Battle Over Books is a fascinating look at how books get on the list for the various Battle of the Books competitions that schools hold. In particular, this article looks at the new trend for transgender fiction for elementary-school ages, which I personally find a little concerning considering that most third and fourth graders have not had sex-ed yet (and I would say that about any book concerned with sex, etc. for that age group). This article also touches on library acquisitions for school libraries, which is another topic I find quite interesting.
As for the book George, which is the book in question on the Battle of the Books list, I found this review (from Redeemed Reader) called Transgender Confusion to be helpful. George actually sounds like it could be an enjoyable read, depending on what review you read, and I would be inclined to allow my eighth grader to read it if he were interested, but certainly not my third grader. (Also, once again, it’s distressing that people are identified by gender as if that is the whole sum of their souls and identity.)
However you censor your children’t books, however, you cannot censor your children’s books for too many years. Sometimes the safest place to explore an idea or ponder a theory is through a book that you read. That’s the thrust of the argument behind I Don’t Censor the Books My Children Read. I Think They’ll Be Stronger for It. I only lightly censor my children’s books to begin with, but their comes a time when you have to quit censoring altogether. My older two are close to that time if the truth be told.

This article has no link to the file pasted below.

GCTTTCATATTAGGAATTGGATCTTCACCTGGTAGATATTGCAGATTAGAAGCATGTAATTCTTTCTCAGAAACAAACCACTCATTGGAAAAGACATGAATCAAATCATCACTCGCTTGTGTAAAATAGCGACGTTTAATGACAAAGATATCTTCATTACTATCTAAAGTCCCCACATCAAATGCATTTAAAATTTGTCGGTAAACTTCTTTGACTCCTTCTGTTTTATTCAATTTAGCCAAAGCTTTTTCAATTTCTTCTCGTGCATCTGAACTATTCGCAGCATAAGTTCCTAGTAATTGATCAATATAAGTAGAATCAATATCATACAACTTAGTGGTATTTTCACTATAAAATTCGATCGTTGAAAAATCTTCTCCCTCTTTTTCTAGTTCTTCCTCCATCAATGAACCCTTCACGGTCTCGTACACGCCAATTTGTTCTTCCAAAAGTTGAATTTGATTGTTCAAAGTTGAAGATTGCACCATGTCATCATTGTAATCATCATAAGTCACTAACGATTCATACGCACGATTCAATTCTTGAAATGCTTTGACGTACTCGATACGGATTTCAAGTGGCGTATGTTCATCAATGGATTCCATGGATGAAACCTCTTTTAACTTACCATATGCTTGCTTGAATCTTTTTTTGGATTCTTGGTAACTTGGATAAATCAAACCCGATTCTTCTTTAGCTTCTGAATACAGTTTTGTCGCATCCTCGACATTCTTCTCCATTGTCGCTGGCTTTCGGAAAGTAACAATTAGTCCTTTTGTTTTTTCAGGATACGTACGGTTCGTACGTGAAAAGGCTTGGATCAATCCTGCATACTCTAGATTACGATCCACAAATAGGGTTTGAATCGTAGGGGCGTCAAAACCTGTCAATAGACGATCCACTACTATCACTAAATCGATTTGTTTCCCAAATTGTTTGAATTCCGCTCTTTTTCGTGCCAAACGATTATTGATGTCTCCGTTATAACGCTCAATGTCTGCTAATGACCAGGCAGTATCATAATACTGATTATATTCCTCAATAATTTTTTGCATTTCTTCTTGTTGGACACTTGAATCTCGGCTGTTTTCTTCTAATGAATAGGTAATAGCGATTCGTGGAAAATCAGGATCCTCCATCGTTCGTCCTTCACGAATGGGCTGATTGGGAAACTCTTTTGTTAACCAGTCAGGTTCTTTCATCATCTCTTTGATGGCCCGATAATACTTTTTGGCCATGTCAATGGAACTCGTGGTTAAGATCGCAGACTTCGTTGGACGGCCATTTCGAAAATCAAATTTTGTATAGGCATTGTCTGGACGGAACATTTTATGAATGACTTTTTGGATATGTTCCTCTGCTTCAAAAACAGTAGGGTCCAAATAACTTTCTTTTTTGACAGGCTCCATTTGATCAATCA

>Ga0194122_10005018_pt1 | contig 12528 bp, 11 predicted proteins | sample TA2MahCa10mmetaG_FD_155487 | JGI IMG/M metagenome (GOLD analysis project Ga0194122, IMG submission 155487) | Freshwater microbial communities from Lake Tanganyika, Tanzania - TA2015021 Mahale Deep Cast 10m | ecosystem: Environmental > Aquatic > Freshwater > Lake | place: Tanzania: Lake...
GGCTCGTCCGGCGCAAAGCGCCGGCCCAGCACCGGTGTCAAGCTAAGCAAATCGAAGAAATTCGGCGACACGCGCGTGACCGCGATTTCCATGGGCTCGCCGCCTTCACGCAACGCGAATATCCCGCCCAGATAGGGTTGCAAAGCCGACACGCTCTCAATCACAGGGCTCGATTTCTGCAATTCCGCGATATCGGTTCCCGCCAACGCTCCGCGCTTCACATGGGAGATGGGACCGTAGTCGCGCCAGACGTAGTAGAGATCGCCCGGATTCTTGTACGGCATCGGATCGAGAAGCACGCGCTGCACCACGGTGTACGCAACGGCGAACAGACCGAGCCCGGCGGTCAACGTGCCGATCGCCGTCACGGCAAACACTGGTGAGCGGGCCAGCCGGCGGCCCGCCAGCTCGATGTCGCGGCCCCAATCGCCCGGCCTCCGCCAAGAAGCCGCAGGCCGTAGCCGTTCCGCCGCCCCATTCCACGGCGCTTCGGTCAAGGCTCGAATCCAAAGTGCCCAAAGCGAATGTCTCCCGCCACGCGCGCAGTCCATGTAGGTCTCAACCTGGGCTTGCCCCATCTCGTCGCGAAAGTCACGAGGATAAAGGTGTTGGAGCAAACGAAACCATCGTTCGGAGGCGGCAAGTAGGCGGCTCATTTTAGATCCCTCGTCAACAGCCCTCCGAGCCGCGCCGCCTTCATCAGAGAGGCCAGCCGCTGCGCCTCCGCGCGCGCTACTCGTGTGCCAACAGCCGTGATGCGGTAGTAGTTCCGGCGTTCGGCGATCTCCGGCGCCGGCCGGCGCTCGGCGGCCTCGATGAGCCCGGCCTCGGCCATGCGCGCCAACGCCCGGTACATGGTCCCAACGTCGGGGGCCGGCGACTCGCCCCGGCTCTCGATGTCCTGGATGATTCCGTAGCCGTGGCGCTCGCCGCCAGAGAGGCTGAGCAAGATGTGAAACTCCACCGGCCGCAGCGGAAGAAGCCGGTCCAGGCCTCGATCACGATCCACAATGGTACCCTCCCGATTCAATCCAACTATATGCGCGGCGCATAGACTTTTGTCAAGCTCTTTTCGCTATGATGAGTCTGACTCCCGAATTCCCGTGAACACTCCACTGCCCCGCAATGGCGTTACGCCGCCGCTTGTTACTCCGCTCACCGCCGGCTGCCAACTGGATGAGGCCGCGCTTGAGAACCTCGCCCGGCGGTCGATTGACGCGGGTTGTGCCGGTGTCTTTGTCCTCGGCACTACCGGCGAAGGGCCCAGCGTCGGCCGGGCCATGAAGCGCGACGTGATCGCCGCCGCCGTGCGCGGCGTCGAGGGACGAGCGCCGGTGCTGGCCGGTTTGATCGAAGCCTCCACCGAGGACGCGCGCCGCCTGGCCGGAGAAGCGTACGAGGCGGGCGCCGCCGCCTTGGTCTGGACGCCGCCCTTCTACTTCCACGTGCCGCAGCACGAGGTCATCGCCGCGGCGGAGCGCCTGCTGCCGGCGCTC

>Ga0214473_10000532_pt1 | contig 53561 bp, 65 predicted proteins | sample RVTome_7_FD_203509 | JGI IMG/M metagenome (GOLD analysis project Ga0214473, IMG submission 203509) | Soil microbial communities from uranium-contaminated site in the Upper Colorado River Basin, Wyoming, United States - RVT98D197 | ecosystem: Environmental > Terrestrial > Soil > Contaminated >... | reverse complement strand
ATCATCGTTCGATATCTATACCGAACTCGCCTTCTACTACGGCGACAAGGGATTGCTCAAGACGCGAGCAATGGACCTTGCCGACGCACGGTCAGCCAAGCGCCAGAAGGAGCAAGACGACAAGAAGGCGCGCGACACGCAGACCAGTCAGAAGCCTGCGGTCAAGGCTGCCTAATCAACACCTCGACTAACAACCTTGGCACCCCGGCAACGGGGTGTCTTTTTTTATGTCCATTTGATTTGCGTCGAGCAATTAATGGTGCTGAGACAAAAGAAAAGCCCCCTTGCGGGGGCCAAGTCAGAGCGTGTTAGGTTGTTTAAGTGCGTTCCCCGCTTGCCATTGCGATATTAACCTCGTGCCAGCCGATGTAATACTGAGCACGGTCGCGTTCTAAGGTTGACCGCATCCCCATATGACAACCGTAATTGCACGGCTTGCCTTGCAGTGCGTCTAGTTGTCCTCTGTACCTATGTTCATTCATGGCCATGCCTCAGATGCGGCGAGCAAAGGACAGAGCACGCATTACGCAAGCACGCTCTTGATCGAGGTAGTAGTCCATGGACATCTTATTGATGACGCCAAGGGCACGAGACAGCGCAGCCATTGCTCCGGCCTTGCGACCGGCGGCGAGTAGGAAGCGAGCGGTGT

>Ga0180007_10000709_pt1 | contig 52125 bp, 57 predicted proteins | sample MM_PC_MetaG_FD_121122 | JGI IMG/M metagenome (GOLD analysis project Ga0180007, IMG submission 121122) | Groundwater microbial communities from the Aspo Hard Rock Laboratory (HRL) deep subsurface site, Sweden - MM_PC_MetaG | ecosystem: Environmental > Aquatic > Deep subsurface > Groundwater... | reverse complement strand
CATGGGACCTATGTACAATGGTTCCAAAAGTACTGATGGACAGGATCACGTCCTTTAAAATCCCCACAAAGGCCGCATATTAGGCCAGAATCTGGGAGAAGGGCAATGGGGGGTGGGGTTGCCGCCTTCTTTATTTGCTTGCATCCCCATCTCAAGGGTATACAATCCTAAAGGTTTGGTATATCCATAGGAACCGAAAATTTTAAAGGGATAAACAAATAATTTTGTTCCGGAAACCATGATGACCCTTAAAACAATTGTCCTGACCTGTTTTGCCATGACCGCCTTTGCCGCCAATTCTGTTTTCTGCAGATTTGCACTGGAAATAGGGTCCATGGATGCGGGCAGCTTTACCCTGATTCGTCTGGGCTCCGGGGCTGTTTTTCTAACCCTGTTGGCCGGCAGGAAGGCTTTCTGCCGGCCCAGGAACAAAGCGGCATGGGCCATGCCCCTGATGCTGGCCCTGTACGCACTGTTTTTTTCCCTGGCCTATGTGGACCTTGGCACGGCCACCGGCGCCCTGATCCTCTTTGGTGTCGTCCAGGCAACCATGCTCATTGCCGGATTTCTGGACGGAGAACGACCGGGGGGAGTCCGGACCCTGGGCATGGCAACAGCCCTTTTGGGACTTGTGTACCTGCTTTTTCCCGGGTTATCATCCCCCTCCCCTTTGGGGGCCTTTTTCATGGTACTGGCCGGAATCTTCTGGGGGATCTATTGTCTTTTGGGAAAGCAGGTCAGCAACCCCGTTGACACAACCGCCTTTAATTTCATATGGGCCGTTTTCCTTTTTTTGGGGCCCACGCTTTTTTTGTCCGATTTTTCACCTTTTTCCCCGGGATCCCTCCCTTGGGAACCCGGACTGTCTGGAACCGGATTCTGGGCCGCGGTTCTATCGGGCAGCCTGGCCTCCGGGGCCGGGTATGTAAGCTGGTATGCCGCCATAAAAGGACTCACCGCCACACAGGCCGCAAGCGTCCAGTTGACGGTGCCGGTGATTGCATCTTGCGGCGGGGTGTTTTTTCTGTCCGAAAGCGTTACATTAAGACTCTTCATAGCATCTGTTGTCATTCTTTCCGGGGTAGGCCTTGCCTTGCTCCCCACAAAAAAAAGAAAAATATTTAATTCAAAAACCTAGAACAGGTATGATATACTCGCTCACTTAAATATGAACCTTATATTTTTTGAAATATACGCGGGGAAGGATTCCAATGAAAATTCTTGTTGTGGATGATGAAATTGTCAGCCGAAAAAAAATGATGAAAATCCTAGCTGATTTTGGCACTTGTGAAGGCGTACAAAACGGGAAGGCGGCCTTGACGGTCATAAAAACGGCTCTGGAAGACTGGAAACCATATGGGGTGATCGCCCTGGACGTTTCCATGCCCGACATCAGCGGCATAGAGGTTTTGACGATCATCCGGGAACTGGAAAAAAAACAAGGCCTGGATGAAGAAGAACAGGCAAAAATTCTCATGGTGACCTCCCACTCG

Changing the topic a little bit, I really enjoyed reading the article 17 Secrets of Audiobook Narrators. I have thought more than once that performing audiobooks sounds like a really neat career, so it was fun to hear about it. Most of the audiobooks I listen too are actually with the children, and we’re listening through the books in A Series of Unfortunate Events right now. We’ve actually made it to The Carnivorous Carnival, so we only have a few more books in this storybook world. Tim Curry is excellent as the narrator for this series, so if you haven’t read/listened to them, you should really check it out.
If you’re looking for non-fiction reads, Goodreads posted a list of 24 of the Year’s Highest-Rated Nonfiction (So Far). These are “fan approved” I guess you would say. I only own one on the list, and I haven’t gotten around to reading it yet.
I started this list of articles a couple of months ago and never came back to it. Busyness got me, you might say. I am back to the draft this morning, and decided to publish, but before I did, I wanted to add this list of Americana books that I saw for the Fourth of July. It’s actually also one of those lists where I haven’t read any of the books on it. What can I say? So many books, so little time.